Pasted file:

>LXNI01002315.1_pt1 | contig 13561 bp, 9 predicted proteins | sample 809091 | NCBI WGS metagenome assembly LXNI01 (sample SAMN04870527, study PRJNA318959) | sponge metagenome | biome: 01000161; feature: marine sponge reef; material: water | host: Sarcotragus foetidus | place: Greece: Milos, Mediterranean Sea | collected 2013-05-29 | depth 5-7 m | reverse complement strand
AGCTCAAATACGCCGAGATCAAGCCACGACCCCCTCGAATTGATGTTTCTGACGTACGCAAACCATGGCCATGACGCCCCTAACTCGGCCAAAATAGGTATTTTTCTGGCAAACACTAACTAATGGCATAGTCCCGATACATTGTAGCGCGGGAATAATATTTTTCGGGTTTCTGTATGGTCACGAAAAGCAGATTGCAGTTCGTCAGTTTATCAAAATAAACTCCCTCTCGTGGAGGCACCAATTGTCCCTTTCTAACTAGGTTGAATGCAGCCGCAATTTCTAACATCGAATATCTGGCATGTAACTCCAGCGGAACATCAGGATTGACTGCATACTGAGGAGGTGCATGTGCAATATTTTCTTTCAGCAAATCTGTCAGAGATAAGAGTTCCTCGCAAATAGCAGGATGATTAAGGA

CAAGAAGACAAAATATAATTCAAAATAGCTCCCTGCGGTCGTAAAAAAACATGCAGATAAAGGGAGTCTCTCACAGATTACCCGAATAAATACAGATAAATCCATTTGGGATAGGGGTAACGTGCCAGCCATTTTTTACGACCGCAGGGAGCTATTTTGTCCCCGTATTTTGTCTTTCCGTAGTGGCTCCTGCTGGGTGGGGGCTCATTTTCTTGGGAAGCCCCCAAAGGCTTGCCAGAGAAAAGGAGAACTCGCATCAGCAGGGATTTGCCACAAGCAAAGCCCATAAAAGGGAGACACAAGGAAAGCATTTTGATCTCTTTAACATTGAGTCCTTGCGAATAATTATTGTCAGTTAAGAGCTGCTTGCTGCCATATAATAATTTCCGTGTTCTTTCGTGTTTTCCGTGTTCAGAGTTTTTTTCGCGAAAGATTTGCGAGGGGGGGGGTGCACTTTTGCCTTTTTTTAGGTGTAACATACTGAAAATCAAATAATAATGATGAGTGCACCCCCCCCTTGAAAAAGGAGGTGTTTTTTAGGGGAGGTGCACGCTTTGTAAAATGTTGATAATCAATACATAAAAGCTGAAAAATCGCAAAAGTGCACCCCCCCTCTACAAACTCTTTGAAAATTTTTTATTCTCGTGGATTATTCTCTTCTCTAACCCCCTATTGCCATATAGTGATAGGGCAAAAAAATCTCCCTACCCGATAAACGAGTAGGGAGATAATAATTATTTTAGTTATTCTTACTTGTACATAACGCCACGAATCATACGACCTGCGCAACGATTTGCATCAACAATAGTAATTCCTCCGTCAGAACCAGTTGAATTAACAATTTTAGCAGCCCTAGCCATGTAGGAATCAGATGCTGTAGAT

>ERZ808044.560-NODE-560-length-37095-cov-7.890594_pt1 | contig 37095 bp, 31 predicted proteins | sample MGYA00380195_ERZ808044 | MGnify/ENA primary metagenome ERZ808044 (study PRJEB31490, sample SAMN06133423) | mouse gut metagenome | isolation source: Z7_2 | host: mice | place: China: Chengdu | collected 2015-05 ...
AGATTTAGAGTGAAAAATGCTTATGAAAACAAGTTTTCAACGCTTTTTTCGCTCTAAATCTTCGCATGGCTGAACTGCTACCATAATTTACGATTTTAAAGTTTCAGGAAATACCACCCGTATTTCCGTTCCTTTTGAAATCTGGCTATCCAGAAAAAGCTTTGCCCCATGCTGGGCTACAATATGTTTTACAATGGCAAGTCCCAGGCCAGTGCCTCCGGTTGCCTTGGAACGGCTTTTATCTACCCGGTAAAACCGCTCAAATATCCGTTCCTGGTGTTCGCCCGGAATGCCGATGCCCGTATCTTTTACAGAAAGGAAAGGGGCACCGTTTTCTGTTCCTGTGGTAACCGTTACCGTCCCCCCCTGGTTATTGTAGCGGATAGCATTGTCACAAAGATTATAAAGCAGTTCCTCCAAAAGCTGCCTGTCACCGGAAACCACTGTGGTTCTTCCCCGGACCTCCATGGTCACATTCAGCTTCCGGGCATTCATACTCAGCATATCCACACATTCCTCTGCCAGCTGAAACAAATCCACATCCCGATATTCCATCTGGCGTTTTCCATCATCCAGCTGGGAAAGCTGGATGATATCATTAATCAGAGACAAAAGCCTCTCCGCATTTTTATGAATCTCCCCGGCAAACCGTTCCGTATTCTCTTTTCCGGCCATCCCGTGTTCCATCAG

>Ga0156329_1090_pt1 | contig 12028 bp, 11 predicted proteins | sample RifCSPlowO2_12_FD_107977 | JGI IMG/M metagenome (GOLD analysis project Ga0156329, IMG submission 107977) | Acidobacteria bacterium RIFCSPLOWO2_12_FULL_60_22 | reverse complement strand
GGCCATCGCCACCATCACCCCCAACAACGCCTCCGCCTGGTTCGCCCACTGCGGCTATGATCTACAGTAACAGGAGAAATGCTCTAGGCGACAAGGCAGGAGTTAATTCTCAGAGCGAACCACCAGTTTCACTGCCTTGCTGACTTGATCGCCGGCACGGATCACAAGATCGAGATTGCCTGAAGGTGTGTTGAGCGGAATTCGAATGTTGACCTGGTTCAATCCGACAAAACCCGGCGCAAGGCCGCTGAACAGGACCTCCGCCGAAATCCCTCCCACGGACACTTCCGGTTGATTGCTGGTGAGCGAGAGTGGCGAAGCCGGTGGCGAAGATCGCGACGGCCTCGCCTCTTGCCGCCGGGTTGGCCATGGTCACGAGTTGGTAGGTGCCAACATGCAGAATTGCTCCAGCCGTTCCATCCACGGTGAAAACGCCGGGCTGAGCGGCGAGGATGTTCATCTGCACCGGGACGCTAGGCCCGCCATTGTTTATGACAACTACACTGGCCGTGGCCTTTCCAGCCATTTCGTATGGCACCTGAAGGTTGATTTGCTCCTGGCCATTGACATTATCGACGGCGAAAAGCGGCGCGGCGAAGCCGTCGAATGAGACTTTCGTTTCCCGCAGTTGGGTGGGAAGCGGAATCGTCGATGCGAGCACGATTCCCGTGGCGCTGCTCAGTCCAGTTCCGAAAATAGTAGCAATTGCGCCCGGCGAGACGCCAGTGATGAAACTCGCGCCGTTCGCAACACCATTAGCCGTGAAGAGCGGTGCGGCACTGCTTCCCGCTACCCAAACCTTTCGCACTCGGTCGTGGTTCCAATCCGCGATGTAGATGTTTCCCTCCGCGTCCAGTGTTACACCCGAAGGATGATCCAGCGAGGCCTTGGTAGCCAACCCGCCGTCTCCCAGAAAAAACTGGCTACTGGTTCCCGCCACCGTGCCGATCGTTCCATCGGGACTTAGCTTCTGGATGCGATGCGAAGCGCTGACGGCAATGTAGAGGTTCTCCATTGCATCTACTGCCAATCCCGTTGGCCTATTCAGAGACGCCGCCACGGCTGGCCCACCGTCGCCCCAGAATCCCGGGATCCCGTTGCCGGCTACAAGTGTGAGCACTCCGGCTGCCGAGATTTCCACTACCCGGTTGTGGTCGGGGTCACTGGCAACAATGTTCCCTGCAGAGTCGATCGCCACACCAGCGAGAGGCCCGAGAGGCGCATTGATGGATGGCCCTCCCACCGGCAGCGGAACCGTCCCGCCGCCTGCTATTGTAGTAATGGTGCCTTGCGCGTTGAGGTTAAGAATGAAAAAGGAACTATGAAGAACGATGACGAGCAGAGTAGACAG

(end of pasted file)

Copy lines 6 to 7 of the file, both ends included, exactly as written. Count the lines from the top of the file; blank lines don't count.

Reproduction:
>Ga0156329_1090_pt1 | contig 12028 bp, 11 predicted proteins | sample RifCSPlowO2_12_FD_107977 | JGI IMG/M metagenome (GOLD analysis project Ga0156329, IMG submission 107977) | Acidobacteria bacterium RIFCSPLOWO2_12_FULL_60_22 | reverse complement strand
GGCCATCGCCACCATCACCCCCAACAACGCCTCCGCCTGGTTCGCCCACTGCGGCTATGATCTACAGTAACAGGAGAAATGCTCTAGGCGACAAGGCAGGAGTTAATTCTCAGAGCGAACCACCAGTTTCACTGCCTTGCTGACTTGATCGCCGGCACGGATCACAAGATCGAGATTGCCTGAAGGTGTGTTGAGCGGAATTCGAATGTTGACCTGGTTCAATCCGACAAAACCCGGCGCAAGGCCGCTGAACAGGACCTCCGCCGAAATCCCTCCCACGGACACTTCCGGTTGATTGCTGGTGAGCGAGAGTGGCGAAGCCGGTGGCGAAGATCGCGACGGCCTCGCCTCTTGCCGCCGGGTTGGCCATGGTCACGAGTTGGTAGGTGCCAACATGCAGAATTGCTCCAGCCGTTCCATCCACGGTGAAAACGCCGGGCTGAGCGGCGAGGATGTTCATCTGCACCGGGACGCTAGGCCCGCCATTGTTTATGACAACTACACTGGCCGTGGCCTTTCCAGCCATTTCGTATGGCACCTGAAGGTTGATTTGCTCCTGGCCATTGACATTATCGACGGCGAAAAGCGGCGCGGCGAAGCCGTCGAATGAGACTTTCGTTTCCCGCAGTTGGGTGGGAAGCGGAATCGTCGATGCGAGCACGATTCCCGTGGCGCTGCTCAGTCCAGTTCCGAAAATAGTAGCAATTGCGCCCGGCGAGACGCCAGTGATGAAACTCGCGCCGTTCGCAACACCATTAGCCGTGAAGAGCGGTGCGGCACTGCTTCCCGCTACCCAAACCTTTCGCACTCGGTCGTGGTTCCAATCCGCGATGTAGATGTTTCCCTCCGCGTCCAGTGTTACACCCGAAGGATGATCCAGCGAGGCCTTGGTAGCCAACCCGCCGTCTCCCAGAAAAAACTGGCTACTGGTTCCCGCCACCGTGCCGATCGTTCCATCGGGACTTAGCTTCTGGATGCGATGCGAAGCGCTGACGGCAATGTAGAGGTTCTCCATTGCATCTACTGCCAATCCCGTTGGCCTATTCAGAGACGCCGCCACGGCTGGCCCACCGTCGCCCCAGAATCCCGGGATCCCGTTGCCGGCTACAAGTGTGAGCACTCCGGCTGCCGAGATTTCCACTACCCGGTTGTGGTCGGGGTCACTGGCAACAATGTTCCCTGCAGAGTCGATCGCCACACCAGCGAGAGGCCCGAGAGGCGCATTGATGGATGGCCCTCCCACCGGCAGCGGAACCGTCCCGCCGCCTGCTATTGTAGTAATGGTGCCTTGCGCGTTGAGGTTAAGAATGAAAAAGGAACTATGAAGAACGATGACGAGCAGAGTAGACAG